Depending on how your laboratory interfaces with the manufacturing world, you may or may not have heard of “lean.” Originating in Japan decades ago, “lean management” is an ongoing, holistic approach to workflow management that eliminates waste and unnecessary steps in the workflow process. The elimination of waste speeds up production, improves quality, reduces mistakes, and lowers overall costs. Lean principles have been used for decades in manufacturing operations around the world, especially the automotive industry. If implemented correctly, lean can become a vital part of the corporate culture and can transform a company’s profitability and productivity.
Although revered in the manufacturing world, lean is less well-known among non-manufacturing industries. Lean can benefit any industry or business. After all, workflow is workflow, whether it is a manufacturing operation, a testing lab, or a headquarters on the thirtieth floor. An example of a non-manufacturing industry that has embraced lean is health care, which has become highly focused on improving quality of care and reducing costs by identifying and eliminating waste.
Value stream mapping
The goal of lean is to remove waste from any work process (and just about every process contains waste).
Value stream mapping is one of the most effective lean tools that can be implemented easily. This is a highly visual, pencil-and-paper exercise that maps out, on a single piece of paper, a "current state map" which consists of every step in a process or operation. This is generally an eye-opening exercise, even for those who are highly experienced in the process being mapped. Once the map (essentially a flow chart) is completed, the “bottlenecks” and non-value-added steps are identified. Participants brainstorm the best ways to eliminate these wasteful steps to better utilize time, talent, and equipment. Sometimes a solution is as simple as re-arranging work stations for better work flow.
For a laboratory, the value stream map will show a stream coming in from the side that consists of the steps that comprise the acquisition of high purity gases such as hydrogen, nitrogen, and zero air which are commonly used for a broad range of instrumental methods including Gas Chromatography (GC) with Flame Ionization Detector (FID), Liquid Chromatography-Mass Spectrometry (LCMS), and Fourier Transform Infrared Spectroscopy (FTIR). The steps involved in the process include placing the order, receiving the order, storing the tanks, and transporting tanks to and from the laboratory as needed.
Factors that affect the gas acquisition process that don’t show up in the value stream map include possible delivery delays, unplanned downtime due to running out of gas, inflexible delivery schedules, accidents with the tanks, and the extra administrative costs of dealing with vendors and contracts. These inconveniences can create extra steps in the value stream process. The bottom line is that more steps result in added complexity and risk, which translates into higher costs.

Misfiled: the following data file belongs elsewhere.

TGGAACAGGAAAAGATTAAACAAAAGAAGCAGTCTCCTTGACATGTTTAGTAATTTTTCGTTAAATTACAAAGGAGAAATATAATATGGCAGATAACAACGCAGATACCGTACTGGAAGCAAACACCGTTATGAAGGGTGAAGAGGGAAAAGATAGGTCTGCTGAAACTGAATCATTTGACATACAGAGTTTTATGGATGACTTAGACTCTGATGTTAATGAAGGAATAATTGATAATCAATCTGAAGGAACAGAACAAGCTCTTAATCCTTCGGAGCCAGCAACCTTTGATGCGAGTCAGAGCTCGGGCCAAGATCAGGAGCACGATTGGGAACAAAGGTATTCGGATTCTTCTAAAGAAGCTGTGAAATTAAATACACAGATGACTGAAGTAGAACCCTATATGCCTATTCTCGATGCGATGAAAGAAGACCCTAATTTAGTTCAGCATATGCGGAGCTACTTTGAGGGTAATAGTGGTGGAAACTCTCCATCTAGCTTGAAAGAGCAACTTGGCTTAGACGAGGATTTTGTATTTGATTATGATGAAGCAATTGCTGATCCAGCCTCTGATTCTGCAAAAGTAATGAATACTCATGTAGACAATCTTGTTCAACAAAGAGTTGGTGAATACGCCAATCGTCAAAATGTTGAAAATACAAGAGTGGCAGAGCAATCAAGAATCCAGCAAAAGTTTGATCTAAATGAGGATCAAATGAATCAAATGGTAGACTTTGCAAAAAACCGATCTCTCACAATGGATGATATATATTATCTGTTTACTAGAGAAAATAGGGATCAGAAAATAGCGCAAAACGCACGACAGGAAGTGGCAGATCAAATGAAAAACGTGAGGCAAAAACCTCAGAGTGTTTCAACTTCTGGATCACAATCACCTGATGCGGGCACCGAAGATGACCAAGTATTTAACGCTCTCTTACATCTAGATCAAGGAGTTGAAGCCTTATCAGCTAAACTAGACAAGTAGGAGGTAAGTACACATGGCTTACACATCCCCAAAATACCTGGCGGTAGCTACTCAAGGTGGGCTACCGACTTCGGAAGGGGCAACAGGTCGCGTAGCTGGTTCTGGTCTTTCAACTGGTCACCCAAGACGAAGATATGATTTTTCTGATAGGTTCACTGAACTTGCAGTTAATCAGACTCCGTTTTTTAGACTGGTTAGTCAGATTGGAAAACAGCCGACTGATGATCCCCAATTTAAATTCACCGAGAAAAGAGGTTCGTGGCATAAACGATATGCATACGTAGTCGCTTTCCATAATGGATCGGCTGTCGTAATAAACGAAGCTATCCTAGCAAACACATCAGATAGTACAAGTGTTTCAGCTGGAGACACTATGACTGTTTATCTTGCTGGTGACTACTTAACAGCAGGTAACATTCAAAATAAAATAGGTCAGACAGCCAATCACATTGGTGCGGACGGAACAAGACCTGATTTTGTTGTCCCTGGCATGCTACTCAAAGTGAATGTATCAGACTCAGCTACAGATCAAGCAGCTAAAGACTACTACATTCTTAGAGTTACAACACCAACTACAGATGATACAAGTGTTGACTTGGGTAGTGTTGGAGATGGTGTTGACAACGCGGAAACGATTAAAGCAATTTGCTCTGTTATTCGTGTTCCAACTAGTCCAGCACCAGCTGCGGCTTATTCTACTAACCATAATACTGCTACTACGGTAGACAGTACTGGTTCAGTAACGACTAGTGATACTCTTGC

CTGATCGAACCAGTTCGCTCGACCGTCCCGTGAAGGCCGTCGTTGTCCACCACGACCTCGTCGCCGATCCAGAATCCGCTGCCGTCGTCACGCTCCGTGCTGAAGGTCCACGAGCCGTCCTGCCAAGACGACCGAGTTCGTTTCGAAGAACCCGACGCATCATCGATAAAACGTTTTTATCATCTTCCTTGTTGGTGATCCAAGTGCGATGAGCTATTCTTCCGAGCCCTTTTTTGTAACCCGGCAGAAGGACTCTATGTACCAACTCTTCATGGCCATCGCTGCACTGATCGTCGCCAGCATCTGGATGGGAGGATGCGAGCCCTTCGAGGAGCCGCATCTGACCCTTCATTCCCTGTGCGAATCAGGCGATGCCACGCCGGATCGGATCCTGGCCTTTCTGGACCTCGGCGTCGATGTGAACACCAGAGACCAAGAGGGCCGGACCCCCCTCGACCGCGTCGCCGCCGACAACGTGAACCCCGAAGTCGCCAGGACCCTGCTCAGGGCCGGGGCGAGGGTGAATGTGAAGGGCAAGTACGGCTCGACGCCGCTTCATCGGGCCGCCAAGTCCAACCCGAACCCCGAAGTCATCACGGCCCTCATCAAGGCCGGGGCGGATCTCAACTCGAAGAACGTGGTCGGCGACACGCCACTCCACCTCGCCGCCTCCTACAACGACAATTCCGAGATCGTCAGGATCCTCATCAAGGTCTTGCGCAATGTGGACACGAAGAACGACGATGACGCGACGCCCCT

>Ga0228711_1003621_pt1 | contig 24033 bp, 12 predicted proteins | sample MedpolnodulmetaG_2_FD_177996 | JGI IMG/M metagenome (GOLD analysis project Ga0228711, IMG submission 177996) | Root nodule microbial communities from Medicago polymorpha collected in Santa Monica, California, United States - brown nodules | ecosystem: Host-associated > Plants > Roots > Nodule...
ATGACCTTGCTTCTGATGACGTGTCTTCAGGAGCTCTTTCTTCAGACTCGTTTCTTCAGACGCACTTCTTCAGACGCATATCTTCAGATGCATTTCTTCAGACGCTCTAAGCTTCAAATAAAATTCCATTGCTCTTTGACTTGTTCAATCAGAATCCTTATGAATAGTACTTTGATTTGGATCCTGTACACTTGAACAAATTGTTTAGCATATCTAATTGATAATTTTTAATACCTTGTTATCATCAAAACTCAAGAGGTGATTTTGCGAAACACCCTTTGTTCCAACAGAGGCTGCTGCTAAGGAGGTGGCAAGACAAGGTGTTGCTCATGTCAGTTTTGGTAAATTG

The entire gas-delivery arm of the value stream map can be eliminated by installing an in-house gas generator that can be connected directly to the instrument to provide the necessary gas at the pressure and flow required by the application on a continuous basis with minimum user interaction. Parker offers a variety of gas generators including hydrogen generators, nitrogen generators, zero air generators, and FT-IR purge gas generators.
The final step of value stream mapping is implementing the process improvements the team has identified. Even small changes can bring big results that improve efficiency, productivity, and worker satisfaction. It is critical for management to commit the necessary resources to make these changes happen, including capital improvements such as an in-house gas generator. The cost of purchasing and operating a gas generator is attractive when compared to the use of high pressure cylinders. The payback period is usually calculated at less than one year depending on the specific usage and required purity. Most importantly, the cost to operate and maintain an in-house gas generator is very low, when compared to the cost of ordering, transporting, storing, and handling high pressure gas cylinders.
Installing an in-house gas generator is one of the best ways to start the lean transformation of an analytical laboratory. It eliminates the extra steps and costs that are associated with gas tanks.
Watch this video to learn more about in-house laboratory gas generators:
Once it becomes part of the company culture, lean never ends; in fact, a process must go through multiple periods of value stream mapping before it is really considered lean. To learn more about lean, visit the Lean Enterprise Institute at http://www.lean.org/.
This post was contributed by Judy Silva, Gas Generation Technology Blog Team Member, Parker Hannifin.